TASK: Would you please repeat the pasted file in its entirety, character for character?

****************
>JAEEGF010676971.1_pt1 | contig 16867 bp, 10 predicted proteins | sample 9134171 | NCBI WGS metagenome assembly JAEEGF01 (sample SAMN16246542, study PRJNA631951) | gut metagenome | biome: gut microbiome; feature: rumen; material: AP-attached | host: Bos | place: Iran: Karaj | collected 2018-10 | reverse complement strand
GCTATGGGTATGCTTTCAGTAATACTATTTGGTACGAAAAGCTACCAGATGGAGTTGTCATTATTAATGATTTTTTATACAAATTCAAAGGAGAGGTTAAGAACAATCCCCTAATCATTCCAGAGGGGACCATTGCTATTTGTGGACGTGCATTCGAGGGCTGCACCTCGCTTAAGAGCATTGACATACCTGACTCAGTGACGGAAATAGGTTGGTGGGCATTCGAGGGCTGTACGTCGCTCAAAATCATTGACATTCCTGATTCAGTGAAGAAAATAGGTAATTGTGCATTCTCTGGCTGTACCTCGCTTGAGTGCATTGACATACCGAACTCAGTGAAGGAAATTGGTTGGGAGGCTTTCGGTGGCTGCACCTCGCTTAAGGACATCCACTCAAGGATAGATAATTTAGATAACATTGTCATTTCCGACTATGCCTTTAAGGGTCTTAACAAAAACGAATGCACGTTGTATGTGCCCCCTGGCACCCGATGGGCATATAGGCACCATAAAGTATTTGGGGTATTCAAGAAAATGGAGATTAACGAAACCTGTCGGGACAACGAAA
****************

>JAEEGF010676971.1_pt1 | contig 16867 bp, 10 predicted proteins | sample 9134171 | NCBI WGS metagenome assembly JAEEGF01 (sample SAMN16246542, study PRJNA631951) | gut metagenome | biome: gut microbiome; feature: rumen; material: AP-attached | host: Bos | place: Iran: Karaj | collected 2018-10 | reverse complement strand
GCTATGGGTATGCTTTCAGTAATACTATTTGGTACGAAAAGCTACCAGATGGAGTTGTCATTATTAATGATTTTTTATACAAATTCAAAGGAGAGGTTAAGAACAATCCCCTAATCATTCCAGAGGGGACCATTGCTATTTGTGGACGTGCATTCGAGGGCTGCACCTCGCTTAAGAGCATTGACATACCTGACTCAGTGACGGAAATAGGTTGGTGGGCATTCGAGGGCTGTACGTCGCTCAAAATCATTGACATTCCTGATTCAGTGAAGAAAATAGGTAATTGTGCATTCTCTGGCTGTACCTCGCTTGAGTGCATTGACATACCGAACTCAGTGAAGGAAATTGGTTGGGAGGCTTTCGGTGGCTGCACCTCGCTTAAGGACATCCACTCAAGGATAGATAATTTAGATAACATTGTCATTTCCGACTATGCCTTTAAGGGTCTTAACAAAAACGAATGCACGTTGTATGTGCCCCCTGGCACCCGATGGGCATATAGGCACCATAAAGTATTTGGGGTATTCAAGAAAATGGAGATTAACGAAACCTGTCGGGACAACGAAA